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Chapter 16 : Commensal and Pathogenic Metabolism in the Gut

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Abstract:

Every mammal on the planet is colonized with ( ), as well as cold-blooded animals (e.g., fish) at an appropriately warm temperature ( ). We estimate there are 10 cells in the human population alone. is frequently the first bacterium to colonize human infants and is a lifelong colonizer of adults ( ). is arguably the best understood of all model organisms ( ). Yet the essence of how colonizes and/or causes disease is still not completely understood. Certainly, innate immunity, adaptive immunity, and bacterial cell-to-cell communication play important roles in modulating the populations of the 500–1000 different commensal species in the intestine ( ); however, these topics will not be a focus of this chapter. We have reviewed the mucus layer as habitat for to colonize the intestine, aspects of physiology that enable its success, and the model systems employed for colonization research ( ). Here, we focus on metabolism in the intestinal mucus layer. We discuss evidence that must obtain nutrients in the mucus layer to colonize, that it resides in the mucus layer as a member of mixed biofilms, and that each strain displays a unique nutritional program in the intestine. We also discuss evidence supporting the “Restaurant” hypothesis for commensal strains, i.e., that they colonize the intestine as sessile members of mixed biofilms obtaining the nutrients they need for growth locally, but compete for nutrients with invading pathogens planktonically.

Citation: Conway T, Cohen P. 2015. Commensal and Pathogenic Metabolism in the Gut, p 343-362. In Conway T, Cohen P (ed), Metabolism and Bacterial Pathogenesis. ASM Press, Washington, DC. doi: 10.1128/microbiolspec.MBP-0006-2014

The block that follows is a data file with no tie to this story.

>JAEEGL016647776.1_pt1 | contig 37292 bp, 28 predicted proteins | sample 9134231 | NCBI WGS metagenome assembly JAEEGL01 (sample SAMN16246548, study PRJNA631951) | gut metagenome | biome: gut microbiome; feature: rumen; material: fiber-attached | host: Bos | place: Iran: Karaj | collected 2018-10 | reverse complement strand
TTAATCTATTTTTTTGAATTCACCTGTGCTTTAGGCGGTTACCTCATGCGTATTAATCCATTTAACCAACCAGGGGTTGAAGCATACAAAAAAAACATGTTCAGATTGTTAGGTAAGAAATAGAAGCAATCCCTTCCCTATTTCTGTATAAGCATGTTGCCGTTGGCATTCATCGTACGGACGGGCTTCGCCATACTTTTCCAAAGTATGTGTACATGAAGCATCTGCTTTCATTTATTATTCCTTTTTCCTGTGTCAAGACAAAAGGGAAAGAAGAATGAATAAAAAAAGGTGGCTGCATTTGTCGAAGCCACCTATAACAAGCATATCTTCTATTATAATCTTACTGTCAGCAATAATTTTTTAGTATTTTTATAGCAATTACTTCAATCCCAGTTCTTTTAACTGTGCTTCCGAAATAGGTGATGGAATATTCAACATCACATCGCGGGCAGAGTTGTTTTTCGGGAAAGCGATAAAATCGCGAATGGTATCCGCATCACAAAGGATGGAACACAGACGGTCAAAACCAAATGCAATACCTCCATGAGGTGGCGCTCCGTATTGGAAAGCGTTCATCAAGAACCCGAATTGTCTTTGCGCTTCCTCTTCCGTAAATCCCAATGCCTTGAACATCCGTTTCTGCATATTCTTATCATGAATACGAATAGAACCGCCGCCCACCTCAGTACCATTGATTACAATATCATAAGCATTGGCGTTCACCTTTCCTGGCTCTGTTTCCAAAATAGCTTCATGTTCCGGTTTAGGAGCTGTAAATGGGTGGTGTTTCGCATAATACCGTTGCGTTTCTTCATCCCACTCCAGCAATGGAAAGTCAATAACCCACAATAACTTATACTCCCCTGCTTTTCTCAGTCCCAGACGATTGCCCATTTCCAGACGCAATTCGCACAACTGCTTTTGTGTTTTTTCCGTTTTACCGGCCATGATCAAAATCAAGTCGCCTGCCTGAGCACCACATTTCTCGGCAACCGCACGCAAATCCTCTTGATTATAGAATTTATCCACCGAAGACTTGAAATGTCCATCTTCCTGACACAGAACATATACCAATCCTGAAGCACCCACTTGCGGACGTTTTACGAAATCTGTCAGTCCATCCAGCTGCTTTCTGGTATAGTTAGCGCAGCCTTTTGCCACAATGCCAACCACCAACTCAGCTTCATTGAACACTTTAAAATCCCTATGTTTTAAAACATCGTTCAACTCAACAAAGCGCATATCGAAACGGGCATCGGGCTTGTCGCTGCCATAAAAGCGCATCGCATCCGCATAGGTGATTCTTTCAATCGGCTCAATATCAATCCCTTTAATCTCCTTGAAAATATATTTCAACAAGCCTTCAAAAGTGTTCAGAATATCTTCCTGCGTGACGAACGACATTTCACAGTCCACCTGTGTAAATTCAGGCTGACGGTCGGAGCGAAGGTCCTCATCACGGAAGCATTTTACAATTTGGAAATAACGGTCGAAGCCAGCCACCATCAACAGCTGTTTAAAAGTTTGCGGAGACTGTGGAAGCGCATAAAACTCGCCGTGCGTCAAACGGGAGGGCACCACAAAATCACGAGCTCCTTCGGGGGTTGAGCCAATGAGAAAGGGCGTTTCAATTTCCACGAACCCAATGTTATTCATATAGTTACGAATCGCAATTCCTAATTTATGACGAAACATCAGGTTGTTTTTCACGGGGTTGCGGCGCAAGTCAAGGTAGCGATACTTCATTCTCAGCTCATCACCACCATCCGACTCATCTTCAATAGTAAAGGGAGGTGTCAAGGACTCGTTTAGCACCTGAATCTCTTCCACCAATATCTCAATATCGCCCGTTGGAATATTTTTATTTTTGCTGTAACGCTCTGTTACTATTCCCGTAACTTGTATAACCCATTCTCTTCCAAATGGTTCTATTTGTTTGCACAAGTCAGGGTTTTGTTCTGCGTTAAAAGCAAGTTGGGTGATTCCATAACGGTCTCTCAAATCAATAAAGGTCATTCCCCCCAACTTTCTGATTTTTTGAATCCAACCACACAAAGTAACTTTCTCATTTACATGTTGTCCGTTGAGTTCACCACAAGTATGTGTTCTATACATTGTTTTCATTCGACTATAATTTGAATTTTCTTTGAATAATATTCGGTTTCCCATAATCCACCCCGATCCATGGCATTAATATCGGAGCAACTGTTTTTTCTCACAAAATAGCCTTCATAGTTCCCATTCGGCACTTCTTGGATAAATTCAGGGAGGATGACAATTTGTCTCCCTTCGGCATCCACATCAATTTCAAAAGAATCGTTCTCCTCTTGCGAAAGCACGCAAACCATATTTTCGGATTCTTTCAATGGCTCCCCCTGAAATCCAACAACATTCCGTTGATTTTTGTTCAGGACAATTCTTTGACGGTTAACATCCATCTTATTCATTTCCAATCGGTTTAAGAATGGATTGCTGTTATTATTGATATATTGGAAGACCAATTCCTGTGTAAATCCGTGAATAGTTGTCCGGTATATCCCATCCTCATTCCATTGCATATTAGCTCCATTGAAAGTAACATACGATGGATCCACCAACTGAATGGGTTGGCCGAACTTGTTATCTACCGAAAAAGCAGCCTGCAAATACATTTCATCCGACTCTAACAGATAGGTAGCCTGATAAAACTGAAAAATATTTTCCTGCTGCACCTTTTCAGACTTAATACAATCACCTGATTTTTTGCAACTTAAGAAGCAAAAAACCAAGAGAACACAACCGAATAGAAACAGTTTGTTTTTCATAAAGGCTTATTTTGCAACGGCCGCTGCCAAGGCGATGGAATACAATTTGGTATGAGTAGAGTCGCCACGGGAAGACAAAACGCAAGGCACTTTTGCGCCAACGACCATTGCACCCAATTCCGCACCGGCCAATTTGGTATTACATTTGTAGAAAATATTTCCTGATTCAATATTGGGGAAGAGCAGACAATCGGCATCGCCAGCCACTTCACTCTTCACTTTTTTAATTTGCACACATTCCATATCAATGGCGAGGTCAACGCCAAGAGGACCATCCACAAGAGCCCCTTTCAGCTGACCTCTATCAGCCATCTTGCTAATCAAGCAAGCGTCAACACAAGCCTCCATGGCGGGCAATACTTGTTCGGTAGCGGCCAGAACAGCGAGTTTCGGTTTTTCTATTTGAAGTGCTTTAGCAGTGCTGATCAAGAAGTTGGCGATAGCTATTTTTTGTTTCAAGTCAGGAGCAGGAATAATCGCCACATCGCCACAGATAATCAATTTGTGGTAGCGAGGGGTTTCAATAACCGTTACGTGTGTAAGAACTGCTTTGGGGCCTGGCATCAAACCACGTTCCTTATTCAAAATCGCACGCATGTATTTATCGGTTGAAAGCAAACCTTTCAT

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Figure 1

Nutrient flow in the intestine. The primary sources of carbohydrates in the large intestine are mucus, dietary fiber, and epithelial cell debris. Mucus and dietary fiber consist of complex polysaccharides. typically cannot degrade complex polysaccharides; that is the job of anaerobes. Hence, degradation of polysaccharides by anaerobes releases oligosaccharides, which are preferred by anaerobes, as well as mono- and disaccharides, which are preferred by . doi:10.1128/microbiolspec.MBP-0006-2014.f1

Citation: Conway T, Cohen P. 2015. Commensal and Pathogenic Metabolism in the Gut, p 343-362. In Conway T, Cohen P (ed), Metabolism and Bacterial Pathogenesis. ASM Press, Washington, DC. doi: 10.1128/microbiolspec.MBP-0006-2014
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Tables

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TABLE 1

Central metabolism mutants tested for colonization defects in the mouse intestine

Citation: Conway T, Cohen P. 2015. Commensal and Pathogenic Metabolism in the Gut, p 343-362. In Conway T, Cohen P (ed), Metabolism and Bacterial Pathogenesis. ASM Press, Washington, DC. doi: 10.1128/microbiolspec.MBP-0006-2014
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TABLE 2

Sugar utilization in the intestine by strains

Citation: Conway T, Cohen P. 2015. Commensal and Pathogenic Metabolism in the Gut, p 343-362. In Conway T, Cohen P (ed), Metabolism and Bacterial Pathogenesis. ASM Press, Washington, DC. doi: 10.1128/microbiolspec.MBP-0006-2014

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